The Palestinian leaders are following developments in Ukraine and biting their lips. “This is a time for remaining silent,” a senior Palestinian official told me. “Any statement or taking of a position will cost us dearly. Why annoy the United States and the West? We desperately need their help. And why open a front against the Russians and Putin?”
But despite the silence, neither Ramallah nor Gaza are concealing their frustration and disappointment given the different messages coming from the international community. The argument that the United States and Europe have double standards isn't a new one. It arises every time there's an international crisis where the “West” intervenes against tyrannical aggression. But the Ukrainian case brings into sharper focus the Palestinian struggle against the Israeli occupation.
Putin clobbers Ukraine, and Israel's Holocaust museum fights its own war. LISTEN
What Palestinians have been clamoring for over the last 50 years was quickly internalized by the West in Ukraine. Decisions to mobilize for stopping an aggressive occupier, imposing economic sanctions, closing airspace and boycotting sports and cultural events were implemented within seven days. Ukrainians will receive weapons, ammunition, intelligence and technology that could wear down Vladimir Putin and the Russians.
A parallel demand to implement resolutions by the UN Security Council and the wider international community for the benefit of the Palestinians sounds like a stale joke. International law is good for lectures. Any initiative to advance a significant step at the United Nations, mainly at the Security Council, encounters an American veto. Any call for condemnation or sanctions encounters cries of antisemitism or “a prize for terror,” with accusations that this will undermine efforts at a two-state solution.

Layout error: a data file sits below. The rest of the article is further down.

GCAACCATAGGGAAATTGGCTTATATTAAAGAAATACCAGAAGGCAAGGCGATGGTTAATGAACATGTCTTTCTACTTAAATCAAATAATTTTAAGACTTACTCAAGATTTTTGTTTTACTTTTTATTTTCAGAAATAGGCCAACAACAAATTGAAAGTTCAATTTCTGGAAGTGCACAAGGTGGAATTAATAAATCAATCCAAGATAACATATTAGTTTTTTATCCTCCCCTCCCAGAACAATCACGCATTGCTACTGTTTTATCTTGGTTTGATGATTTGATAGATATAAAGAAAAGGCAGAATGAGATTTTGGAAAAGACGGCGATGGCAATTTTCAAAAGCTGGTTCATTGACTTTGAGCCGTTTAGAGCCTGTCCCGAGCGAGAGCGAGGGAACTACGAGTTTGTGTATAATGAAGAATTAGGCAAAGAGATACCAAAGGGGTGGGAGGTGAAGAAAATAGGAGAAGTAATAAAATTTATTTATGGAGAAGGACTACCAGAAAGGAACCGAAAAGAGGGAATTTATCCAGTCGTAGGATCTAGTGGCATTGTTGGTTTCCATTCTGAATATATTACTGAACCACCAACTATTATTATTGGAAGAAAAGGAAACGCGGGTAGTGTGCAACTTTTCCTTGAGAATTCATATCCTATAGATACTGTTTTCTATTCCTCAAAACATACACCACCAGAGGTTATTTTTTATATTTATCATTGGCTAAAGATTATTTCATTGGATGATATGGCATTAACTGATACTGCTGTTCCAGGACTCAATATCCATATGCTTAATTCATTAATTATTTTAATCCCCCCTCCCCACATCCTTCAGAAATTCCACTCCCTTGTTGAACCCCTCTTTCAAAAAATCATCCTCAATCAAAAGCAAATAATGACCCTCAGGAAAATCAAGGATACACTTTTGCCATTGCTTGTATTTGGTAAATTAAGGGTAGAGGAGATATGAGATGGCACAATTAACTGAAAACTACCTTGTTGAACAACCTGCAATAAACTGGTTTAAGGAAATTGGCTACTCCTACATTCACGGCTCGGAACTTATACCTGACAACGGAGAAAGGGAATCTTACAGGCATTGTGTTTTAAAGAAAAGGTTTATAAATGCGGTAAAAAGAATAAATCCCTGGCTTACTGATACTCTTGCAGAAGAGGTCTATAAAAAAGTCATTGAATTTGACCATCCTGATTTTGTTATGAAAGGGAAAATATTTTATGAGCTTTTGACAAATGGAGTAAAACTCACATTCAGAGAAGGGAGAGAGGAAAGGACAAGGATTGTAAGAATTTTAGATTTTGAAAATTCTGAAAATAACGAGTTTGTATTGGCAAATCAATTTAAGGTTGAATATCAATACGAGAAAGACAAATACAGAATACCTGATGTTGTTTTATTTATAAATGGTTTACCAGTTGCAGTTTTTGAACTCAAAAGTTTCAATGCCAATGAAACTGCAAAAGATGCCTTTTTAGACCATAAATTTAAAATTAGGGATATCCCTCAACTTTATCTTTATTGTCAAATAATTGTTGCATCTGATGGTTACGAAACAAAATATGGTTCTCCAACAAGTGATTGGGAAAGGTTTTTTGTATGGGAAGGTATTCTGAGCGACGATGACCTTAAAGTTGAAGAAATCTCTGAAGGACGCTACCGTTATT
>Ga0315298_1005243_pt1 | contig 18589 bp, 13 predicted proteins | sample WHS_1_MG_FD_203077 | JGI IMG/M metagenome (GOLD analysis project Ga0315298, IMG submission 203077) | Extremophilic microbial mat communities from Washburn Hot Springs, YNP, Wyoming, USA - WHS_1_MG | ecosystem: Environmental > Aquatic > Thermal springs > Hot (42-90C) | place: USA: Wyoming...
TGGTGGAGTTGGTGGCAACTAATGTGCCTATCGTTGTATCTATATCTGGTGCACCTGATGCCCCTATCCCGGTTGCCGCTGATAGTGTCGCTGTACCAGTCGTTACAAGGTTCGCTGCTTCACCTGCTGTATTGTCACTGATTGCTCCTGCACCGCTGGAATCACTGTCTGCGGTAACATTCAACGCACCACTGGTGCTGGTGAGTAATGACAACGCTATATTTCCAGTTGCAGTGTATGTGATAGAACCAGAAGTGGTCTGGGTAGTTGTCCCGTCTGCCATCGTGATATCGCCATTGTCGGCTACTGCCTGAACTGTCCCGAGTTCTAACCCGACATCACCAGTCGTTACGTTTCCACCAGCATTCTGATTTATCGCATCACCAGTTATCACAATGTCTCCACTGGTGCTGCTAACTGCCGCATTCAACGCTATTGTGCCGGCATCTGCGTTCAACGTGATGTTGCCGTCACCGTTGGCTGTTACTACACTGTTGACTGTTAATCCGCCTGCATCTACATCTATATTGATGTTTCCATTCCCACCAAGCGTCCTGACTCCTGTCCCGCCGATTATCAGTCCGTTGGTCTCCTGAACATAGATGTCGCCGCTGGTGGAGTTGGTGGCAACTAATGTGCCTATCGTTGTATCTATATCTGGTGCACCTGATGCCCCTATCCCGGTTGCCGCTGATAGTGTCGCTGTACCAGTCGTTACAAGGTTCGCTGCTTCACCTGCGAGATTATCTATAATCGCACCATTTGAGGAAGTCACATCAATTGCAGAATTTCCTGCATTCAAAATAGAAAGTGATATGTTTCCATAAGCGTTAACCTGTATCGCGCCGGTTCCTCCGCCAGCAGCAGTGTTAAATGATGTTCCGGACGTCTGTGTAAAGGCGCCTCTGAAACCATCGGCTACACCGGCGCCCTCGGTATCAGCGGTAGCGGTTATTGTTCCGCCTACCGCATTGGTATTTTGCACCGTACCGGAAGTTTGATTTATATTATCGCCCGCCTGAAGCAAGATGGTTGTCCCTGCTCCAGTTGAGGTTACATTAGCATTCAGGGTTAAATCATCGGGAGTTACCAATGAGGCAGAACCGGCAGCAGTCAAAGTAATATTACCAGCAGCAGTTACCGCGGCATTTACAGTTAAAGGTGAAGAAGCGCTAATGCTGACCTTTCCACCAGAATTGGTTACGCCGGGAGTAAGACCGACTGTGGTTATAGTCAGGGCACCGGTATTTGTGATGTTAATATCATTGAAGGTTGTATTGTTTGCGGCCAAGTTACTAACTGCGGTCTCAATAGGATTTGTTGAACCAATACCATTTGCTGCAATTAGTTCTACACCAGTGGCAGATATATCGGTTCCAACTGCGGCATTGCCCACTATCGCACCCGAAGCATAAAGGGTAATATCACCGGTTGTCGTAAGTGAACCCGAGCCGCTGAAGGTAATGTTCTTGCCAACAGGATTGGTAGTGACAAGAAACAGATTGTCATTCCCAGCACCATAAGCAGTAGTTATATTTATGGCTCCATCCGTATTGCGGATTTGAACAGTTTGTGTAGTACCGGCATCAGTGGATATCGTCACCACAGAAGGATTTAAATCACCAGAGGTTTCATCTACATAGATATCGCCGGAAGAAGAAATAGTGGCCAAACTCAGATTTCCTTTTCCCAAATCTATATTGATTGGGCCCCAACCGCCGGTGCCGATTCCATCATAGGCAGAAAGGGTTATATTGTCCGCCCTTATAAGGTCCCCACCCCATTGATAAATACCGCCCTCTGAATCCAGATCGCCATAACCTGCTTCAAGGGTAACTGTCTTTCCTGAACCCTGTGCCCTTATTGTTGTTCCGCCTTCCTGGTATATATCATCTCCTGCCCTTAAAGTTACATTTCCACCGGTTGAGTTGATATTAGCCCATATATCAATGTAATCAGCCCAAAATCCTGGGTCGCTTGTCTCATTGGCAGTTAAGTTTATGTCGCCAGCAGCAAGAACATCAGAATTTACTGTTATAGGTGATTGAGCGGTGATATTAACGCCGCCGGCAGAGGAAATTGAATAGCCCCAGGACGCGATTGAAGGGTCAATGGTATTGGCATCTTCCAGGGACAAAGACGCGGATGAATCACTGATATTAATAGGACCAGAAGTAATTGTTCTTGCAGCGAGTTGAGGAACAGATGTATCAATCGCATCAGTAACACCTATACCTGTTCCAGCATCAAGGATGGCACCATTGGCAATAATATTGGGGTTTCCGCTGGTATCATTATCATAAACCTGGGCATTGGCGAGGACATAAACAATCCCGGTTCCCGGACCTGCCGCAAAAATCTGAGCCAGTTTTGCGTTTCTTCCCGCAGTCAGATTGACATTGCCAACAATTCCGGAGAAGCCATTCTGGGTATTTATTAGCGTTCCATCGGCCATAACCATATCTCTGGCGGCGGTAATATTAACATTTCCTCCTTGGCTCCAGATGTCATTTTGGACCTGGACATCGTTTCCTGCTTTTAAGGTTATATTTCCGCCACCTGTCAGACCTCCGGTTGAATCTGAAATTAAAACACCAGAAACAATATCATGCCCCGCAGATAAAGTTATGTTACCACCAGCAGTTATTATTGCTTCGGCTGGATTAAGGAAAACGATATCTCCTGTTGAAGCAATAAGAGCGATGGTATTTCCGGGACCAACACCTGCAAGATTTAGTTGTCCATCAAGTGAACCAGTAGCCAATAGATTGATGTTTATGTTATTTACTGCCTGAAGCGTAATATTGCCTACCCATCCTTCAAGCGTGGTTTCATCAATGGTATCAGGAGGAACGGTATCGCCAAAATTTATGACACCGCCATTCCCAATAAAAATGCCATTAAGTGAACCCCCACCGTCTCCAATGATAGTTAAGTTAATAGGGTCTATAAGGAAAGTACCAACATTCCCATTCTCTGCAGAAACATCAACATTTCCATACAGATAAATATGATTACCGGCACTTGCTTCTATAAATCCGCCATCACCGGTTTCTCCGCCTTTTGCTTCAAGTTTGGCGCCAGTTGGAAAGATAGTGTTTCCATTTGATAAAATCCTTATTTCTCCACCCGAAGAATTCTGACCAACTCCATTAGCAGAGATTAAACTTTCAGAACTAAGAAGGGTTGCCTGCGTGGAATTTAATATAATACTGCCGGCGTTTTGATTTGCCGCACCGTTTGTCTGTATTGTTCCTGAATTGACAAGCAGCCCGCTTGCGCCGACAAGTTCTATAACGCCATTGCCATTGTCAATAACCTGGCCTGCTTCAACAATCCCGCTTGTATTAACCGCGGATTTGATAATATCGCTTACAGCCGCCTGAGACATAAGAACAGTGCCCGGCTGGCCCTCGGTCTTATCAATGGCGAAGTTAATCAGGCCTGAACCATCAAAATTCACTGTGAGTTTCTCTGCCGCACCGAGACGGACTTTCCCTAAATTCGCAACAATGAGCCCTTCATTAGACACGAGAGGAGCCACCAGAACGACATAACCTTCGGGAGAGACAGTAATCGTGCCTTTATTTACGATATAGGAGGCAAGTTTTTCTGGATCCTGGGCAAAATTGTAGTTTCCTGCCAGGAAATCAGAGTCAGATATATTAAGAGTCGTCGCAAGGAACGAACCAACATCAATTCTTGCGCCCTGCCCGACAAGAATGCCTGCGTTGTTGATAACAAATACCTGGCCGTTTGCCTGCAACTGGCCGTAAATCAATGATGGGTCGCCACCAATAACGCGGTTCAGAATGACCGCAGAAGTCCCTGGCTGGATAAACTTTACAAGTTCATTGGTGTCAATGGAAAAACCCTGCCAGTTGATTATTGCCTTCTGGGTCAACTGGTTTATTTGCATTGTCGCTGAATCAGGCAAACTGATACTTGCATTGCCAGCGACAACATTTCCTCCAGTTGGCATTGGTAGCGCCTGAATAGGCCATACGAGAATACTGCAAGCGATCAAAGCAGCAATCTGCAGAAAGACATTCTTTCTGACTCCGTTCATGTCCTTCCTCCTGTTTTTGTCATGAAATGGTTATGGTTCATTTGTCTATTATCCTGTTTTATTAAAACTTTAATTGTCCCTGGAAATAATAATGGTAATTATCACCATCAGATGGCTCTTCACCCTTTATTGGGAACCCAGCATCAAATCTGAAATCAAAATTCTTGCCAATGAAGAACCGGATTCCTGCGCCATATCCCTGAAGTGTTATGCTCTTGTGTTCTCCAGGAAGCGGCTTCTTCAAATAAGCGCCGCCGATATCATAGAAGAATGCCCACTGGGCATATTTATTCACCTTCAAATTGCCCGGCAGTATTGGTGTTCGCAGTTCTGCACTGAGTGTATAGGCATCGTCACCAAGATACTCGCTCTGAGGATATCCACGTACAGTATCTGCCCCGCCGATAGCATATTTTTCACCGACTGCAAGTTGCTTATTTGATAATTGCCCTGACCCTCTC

Many Palestinians side with Putin not because they support tyranny or have sadistic feelings as an occupied people but out of an understanding that the “enlightened” world no longer embraces justice, democracy and human rights. Instead, it acts based on security and economic considerations. If you’re strong, we can talk. If you’re weak, we’ll trample you. That’s the equation.
In Ramallah they don’t have to go all the way to the Kremlin to find proof of this. It’s enough to visit the office of the Hamas leader in Gaza, Yahya Sinwar. This man, who in Israel’s eyes is the leader of a murderous terrorist organization, receives more attention than all the suits and ties surrounding President Mahmoud Abbas at the Muqata.
Israel has invested more military and intelligence efforts in Gaza than in the West Bank over the past 20 years. Every missile launched from Gaza rattles public opinion; the threat on greater Tel Aviv from the south is much larger than from across the fence a few miles east of the city.
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For 25 years, the Palestinian leaders, mainly Abbas, have chosen what may be perceived as the “good” approach. There have been four presidents in Washington, at least three of them supporting a two-state solution. But the dream is fading. The claim that any deal requires a willingness on both sides is being shattered in front of our eyes.
Joe Biden’s speech last week against the occupation of another people and against Russian aggression can be easily embraced by Palestinians, but everybody knows that nothing will happen here. The world, touched by pictures of light-skinned, blue-eyed refugees trudging toward the border of a neighboring country, remains indifferent to the sight of a darker woman in a hijab walking through ruins in Gaza City.
The Palestinians, mainly the Oslo Accords generation, understand this message. This is a generation born with the vision of peace 25 years ago, a generation still waiting for the international community.